They're back to clean up the streets…one mess at a time.
On the eve of their retirement from the force, partners Mike Dooley and Jerry Lee the dog stumble across a robbery at a computer company. During the chase, the thieves drop a valuable microchip and Jerry Lee, thinking it's a newborn kitten, gobbles it up. Poor beast gets blocked up something fierce as a result of this high-tech tender vittle. Because they were on the scene at the time of the heist, they become suspects, and Dooley's police pension is frozen. So he decides to breed Jerry Lee for some quick cash to start a private investigation business. After a successful night with a certified bitch in heat, Dooley gets paid and Jerry Lee gets "morning after" regrets. A trip to the vet and a concoction of prunes, castor oil, cabbage, and beans flushes Jerry Lee out nicely, and Dooley does a little stool fishing to find the mangy microprocessor. When a client comes along looking for her lost fiancé, Dooley and dog are back in business. Little do they know that all roads lead back to the hardware heist, and in a final confrontation with the bad guys, they must rely on their police skills, and each other, to save the day.
While not a scientific or statistical certainty, it is fairly safe to postulate that approximately 33% of K-9: P.I. revolves around canine flatulence, doggy diarrhea, and extended scenes of our four legged friends ripping the crackers. Never before has a semi-major motion picture focused almost exclusively on the lower GI of either man or animal. Sure, dogs are known for passing wind every now and then, but Jerry Lee is apparently auditioning to be La Petomane. Another major biological theme for this cinematic canis horriblis is animal husbandry, since pimpin' his pup is Belushi's brainstorm for securing his financial future. So, as Billy Preston's "Nothing from Nothing" (?) blares in the background, our gigolo German Sheppard licks his moneymaker for the parade of possible poochie paramours offered up, montage style, like so many pork cutlets. Little do these bi-atches know that unless you are a poodle, Jerry Lee has performance anxiety. Fortunately, a quick trip to Fido's of Hollywood and voila! Instant cherche la femme! All farting and fornicating aside, K-9: P.I. is a mildly entertaining mere piffle of a film that doesn't try very hard, and succeeds on telling a coherent, albeit inconsequential story. There is no in-depth characterization or messy subplots to get in the way from the target oriented straightforward narrative. This is an unassuming little film that tells its tale, entertains as much as it possibly can, and then gets out of the way.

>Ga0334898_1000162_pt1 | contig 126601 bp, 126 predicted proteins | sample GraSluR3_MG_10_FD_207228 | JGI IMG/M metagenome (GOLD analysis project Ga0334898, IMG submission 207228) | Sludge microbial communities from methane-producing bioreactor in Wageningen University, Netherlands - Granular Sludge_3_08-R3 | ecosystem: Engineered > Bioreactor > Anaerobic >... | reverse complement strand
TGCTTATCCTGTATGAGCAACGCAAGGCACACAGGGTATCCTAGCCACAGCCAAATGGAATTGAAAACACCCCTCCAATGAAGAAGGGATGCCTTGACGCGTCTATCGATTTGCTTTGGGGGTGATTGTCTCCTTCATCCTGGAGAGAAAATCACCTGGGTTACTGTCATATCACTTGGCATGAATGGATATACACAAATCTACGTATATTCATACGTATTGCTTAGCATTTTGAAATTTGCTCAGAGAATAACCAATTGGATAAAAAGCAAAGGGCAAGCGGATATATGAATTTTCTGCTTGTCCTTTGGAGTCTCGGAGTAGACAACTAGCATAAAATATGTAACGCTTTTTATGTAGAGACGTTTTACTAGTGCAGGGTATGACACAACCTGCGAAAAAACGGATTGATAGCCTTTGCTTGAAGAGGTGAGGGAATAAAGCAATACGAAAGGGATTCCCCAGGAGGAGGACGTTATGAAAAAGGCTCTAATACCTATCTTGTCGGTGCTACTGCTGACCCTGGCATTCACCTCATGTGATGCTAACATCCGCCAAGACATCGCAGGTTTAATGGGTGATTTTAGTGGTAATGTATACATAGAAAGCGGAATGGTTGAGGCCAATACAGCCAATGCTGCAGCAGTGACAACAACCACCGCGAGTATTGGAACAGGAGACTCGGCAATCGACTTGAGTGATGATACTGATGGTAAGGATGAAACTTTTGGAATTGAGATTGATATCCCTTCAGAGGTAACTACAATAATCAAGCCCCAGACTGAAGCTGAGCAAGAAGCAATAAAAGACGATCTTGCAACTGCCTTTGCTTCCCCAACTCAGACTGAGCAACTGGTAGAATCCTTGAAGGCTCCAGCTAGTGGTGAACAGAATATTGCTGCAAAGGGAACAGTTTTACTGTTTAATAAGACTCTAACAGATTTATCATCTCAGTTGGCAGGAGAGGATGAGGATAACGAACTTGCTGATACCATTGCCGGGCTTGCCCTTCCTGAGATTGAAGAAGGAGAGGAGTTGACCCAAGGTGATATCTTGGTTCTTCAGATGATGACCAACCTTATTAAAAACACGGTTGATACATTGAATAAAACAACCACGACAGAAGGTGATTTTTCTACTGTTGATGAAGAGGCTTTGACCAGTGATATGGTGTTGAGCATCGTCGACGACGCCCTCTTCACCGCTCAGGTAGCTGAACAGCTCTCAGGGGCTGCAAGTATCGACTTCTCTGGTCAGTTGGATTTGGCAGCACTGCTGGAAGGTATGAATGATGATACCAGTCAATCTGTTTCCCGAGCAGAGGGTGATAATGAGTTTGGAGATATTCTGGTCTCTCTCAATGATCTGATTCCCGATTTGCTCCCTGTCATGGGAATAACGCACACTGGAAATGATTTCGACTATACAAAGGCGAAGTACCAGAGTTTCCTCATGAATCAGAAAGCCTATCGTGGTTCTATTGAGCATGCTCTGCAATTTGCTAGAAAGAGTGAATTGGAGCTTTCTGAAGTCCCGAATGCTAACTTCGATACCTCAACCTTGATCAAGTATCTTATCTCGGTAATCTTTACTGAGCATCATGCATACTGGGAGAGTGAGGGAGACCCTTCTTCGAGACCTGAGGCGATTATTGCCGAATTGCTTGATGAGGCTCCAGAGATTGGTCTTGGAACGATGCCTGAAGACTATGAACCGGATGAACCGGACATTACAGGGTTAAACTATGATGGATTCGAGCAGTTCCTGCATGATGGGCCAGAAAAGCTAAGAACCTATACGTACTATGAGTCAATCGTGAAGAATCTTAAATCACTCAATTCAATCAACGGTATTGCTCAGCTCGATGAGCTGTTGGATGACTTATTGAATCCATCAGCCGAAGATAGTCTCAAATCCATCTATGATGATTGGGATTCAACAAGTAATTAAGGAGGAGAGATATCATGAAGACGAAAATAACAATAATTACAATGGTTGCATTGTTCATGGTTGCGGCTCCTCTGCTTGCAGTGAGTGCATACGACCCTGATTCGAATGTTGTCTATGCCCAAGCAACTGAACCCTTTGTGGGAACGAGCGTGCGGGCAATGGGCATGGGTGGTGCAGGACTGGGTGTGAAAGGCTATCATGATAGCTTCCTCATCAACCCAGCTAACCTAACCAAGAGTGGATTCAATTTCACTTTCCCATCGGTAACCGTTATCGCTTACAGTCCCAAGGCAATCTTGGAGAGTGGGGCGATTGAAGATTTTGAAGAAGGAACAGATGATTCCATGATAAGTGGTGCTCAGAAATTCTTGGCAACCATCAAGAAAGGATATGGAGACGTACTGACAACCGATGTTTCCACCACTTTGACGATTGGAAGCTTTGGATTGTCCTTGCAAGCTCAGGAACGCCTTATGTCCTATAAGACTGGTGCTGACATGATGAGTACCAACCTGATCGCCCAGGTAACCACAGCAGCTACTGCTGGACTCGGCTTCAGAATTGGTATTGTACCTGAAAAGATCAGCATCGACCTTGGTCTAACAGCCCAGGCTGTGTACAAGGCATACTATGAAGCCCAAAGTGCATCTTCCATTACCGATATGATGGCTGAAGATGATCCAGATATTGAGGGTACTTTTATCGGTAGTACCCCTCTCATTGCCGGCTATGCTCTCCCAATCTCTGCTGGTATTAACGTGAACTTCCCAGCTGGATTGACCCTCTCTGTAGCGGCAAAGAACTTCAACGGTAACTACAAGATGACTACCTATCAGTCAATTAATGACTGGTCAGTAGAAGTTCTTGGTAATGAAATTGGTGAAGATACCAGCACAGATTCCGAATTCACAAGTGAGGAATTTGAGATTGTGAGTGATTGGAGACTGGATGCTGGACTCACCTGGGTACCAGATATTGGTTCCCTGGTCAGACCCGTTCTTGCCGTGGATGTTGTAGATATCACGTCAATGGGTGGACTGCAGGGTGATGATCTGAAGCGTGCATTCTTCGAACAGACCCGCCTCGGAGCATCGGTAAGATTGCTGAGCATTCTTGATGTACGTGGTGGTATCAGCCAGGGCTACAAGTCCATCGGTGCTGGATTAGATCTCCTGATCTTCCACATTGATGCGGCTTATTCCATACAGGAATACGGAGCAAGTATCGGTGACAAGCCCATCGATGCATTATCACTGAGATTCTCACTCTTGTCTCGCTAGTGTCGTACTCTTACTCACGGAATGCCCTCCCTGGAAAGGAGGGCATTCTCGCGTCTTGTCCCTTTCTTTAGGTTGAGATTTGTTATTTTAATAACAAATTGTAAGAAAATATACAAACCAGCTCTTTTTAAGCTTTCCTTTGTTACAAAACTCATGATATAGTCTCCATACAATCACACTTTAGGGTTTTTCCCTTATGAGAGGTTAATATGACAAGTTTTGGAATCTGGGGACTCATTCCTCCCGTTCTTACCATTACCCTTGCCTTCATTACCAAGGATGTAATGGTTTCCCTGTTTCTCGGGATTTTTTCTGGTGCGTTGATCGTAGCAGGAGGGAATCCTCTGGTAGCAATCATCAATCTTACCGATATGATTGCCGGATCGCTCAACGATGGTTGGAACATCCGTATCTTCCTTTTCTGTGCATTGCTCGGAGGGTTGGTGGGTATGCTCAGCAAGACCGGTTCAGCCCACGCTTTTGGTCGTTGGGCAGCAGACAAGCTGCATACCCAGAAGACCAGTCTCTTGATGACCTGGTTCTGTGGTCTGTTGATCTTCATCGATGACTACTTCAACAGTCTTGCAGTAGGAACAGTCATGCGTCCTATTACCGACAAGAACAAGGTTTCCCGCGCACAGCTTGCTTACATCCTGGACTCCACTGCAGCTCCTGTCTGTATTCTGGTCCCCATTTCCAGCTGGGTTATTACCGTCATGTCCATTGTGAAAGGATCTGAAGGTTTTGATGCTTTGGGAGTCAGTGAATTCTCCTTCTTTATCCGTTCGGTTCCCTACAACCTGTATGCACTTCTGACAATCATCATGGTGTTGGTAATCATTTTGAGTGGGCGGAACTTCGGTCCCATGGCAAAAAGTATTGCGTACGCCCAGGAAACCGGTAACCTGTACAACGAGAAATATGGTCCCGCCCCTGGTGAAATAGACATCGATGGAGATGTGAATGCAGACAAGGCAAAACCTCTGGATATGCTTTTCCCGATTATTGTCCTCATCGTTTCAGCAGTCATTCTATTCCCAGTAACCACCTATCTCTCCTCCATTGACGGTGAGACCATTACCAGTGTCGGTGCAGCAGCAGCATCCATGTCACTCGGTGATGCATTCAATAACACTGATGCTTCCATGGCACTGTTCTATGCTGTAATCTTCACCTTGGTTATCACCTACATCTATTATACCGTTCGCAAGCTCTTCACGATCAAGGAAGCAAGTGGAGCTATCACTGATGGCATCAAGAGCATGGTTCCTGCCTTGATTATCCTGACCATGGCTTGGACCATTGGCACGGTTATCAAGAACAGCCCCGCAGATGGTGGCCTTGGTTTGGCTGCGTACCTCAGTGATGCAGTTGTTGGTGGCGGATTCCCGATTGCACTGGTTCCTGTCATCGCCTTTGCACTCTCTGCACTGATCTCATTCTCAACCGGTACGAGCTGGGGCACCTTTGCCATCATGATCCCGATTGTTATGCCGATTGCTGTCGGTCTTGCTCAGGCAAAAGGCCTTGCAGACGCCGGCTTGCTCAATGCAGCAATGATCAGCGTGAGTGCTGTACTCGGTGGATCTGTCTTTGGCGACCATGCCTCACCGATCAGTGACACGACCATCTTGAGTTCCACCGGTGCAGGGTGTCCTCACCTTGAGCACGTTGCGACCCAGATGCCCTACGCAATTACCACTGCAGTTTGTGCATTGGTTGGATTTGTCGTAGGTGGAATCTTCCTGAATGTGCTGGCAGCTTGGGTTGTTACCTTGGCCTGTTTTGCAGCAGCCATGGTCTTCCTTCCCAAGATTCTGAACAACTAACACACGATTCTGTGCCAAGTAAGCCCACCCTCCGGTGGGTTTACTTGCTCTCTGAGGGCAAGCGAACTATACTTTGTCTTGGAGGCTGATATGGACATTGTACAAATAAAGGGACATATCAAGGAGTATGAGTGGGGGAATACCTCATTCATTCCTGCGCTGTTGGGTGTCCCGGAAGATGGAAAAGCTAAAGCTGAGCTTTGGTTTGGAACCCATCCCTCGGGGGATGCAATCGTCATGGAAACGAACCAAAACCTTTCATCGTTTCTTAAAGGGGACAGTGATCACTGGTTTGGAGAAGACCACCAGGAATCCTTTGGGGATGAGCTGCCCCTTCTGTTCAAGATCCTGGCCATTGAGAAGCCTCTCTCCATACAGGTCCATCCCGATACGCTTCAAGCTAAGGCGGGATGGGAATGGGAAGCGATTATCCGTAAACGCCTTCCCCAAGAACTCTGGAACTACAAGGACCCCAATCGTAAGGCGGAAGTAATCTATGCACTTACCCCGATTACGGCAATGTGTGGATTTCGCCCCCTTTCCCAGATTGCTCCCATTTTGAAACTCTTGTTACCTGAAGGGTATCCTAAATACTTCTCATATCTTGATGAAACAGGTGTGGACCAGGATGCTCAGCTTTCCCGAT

This DVD presentation by Universal is fascinating. Though made for the direct-to-video market (unless somewhere along the line the spectacular Mega-plex premiere of this movie was missed), the DVD has a good looking, widescreen anamorphic picture. The available soundtracks are high end, Dolby Digital 5.1 Surround or DTS. Both are very good, especially during the (by-the-book) abandoned factory chase scenes. Along with a trailer and some rather odd filmographies (characters with two scenes get a write up) there is a "making of" featurette that actually adds some insight into the reasons behind and the how-tos of the production. What makes this so intriguing is that, as a film, K-9: P.I. is a marginal title. Yet it gets a better treatment on DVD here than a lot of prestige films. Either it was cheap to put this disc and its supplements together, or Universal has something for poop and poot jokes. Whatever the case, K-9: P.I. is not going to sweep the Screen Actors Guild Awards, but it is also not likely to bore young children or the elderly. The majority of the population, however, may feel like referring to this gassy goof as K-9…PU!
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